To address the Commission’s concerns, the parties committed to not raising feed-in-fees[4] for FTA broadcasters for the transmission of their linear TV channels via the merged entity’s cable network in Germany for a period of eight years.


The Commission approved the acquisition, subject to the above remedies, after seven months of in-depth review. The Commission’s decision has been criticized by competitors and industry associations alike for failing to address their concerns about the transaction, which would allegedly create a de facto monopoly in the cable market in Germany, and potentially slow down fiber rollouts.[5] Several opponents of the approval, including Deutsche Telekom and an association of German small and medium-sized cable operators (the Fachverband Rundfunk- und BreitbandKommunikation), are reportedly considering appealing the decision.[6] According to Vodafone, the transaction will increase Telefónica DE’s ability to effectively compete in the high- speed broadband sector, and accelerate innovation in terms of network and service provision.

Vodafone/Liberty Global is the first-ever cable access commitment that has been approved by the Commission in the context of telecommunications mergers. The French national competition authority appears to be the only competition authority in the EEA that has previously approved a cable access commitment in such a context.[7]

Vodafone/Liberty Global also continues the trend in the recent uptick in the deployment of fix-it-first remedies in EU merger control, as reported in our July 2019 edition of the EU Competition Law Newsletter (see, for example, Valeo/FTE Group, AB InBev/SABMiller, Boehringer Ingelheim/Sanofi Animal Health Business, Hutchison 3G Italy/Wind/ JV, and Liberty Global/BASE).[8]

[1]      Vodafone/Certain Liberty Global Assets (Case COMP/M.8864), Commission decision of July 18, 2019.

[2]      The exact duration of the agreement between the parties and Telefónica DE was redacted, but other sections of the decision suggest that it was set at 10 years (e.g., paragraph 1884 of the decision mentions that “several respondents suggesting that the ten years duration would be appropriate.”).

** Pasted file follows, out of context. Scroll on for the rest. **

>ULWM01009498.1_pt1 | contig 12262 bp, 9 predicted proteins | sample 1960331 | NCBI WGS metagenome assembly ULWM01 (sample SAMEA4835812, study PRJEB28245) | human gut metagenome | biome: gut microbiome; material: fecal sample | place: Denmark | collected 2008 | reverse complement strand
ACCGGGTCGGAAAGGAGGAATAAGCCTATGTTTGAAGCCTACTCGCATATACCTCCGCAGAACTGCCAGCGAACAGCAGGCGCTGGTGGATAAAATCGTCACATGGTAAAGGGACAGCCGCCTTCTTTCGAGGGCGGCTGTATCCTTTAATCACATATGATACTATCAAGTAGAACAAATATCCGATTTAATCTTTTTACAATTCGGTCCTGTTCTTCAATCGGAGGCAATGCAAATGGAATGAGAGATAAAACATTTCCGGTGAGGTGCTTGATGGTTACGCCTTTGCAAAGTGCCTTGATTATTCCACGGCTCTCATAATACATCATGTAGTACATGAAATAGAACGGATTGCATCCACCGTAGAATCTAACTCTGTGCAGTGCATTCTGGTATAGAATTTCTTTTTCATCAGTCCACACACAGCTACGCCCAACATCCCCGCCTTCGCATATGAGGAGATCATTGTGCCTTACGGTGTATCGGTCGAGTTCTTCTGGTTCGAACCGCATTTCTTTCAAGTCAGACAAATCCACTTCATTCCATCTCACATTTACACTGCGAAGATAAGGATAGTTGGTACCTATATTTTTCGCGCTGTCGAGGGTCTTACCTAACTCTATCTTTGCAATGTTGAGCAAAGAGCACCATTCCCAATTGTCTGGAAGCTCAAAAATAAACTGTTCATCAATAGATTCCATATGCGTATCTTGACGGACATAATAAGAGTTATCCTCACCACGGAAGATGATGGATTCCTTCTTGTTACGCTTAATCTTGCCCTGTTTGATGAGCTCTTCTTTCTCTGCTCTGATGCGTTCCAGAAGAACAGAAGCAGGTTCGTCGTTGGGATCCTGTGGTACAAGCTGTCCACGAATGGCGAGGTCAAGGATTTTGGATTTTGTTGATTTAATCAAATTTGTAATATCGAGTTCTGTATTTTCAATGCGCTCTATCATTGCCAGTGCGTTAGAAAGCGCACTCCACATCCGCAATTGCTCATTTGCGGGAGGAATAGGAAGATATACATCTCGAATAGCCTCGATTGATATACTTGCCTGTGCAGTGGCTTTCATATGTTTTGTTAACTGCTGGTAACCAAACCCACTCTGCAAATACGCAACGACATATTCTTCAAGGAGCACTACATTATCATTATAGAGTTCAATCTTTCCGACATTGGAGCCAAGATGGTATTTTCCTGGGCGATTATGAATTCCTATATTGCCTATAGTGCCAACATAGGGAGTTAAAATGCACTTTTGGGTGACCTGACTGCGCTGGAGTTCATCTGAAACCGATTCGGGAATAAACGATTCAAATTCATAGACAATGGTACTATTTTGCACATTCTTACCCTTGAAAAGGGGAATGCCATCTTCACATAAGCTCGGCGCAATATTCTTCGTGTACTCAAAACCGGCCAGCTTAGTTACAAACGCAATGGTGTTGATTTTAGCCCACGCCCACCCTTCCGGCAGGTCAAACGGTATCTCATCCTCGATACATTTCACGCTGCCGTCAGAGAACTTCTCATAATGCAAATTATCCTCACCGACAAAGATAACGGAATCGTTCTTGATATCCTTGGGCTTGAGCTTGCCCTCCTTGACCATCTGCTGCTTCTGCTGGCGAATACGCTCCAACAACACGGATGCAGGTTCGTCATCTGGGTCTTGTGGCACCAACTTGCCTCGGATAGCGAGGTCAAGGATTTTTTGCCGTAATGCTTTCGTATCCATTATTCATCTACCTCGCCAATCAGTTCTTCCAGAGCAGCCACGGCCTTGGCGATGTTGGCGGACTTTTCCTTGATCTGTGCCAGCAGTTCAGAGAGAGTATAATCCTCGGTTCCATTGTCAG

[3]      HbbTV is a development whereby TV broadcasters are able to allow retail TV customers that have a smart TV to directly connect to those broadcasters’ own interactive OTT services.

[4]      Defined as fees per connected household that a FTA broadcaster pays to Vodafone and/or Unitymedia (or the merged entity) for the transmission of the FTA broadcaster’s FTA TV channels in their respective cable networks (or in the merged entity’s combined cable network).

[5]      See Broadband TV News, ‘German industry associations oppose Vodafone/Liberty Global cable deal,’ March 25, 2019, available at: www.broadbandtvnews. com/2019/03/25/german-industry-associations-oppose-vodafone-liberty-global-cable-deal/; and Reuters, ‘Deutsche Telekom says Vodafone-Telefonica deal bad news for German broadband,’ May 7, 2019, available at: www.reuters.com/article/us-liberty-global-m-a-vodafone-deutsche/deutsche-telekom-says- vodafone-telefonica-deal-bad-news-for-german-broadband-idUSKCN1SD0ZV/.

[6]      See Broadband TV News, ‘FRK to take legal action against Vodafone/Unitymedia merger,’ September 24, 2019, available at: www.broadbandtvnews. com/2019/09/24/frk-to-take-legal-action-against-vodafone-unitymedia-merger/; and Reuters, ‘EU clears Vodafone’s $22 billion Liberty deal,’ July 18, 2019, available at: https://www.reuters.com/article/us-liberty-global-m-a-vodafone-group-eu-idUSKCN1UD114/.

[7]      Numericable/SFR (Case 14-DCC-160), French Competition Authority decision of October 30, 2014.

[8]      Valeo/FTE Group (Case COMP/M.8102), Commission decision of October 13, 2017; AB InBev/SABMiller (Case COMP/M.7881), Commission decision of May 24, 2016; Boehringer Ingelheim/Sanofi Animal Health Business (Case COMP/M.7917), Commission decision of November 9, 2016; Hutchison 3G Italy/Wind/JV (Case COMP/M.7758), Commission decision of September 1, 2016; and Liberty Global/BASE (Case COMP/M.7637), Commission decision of February 4, 2016.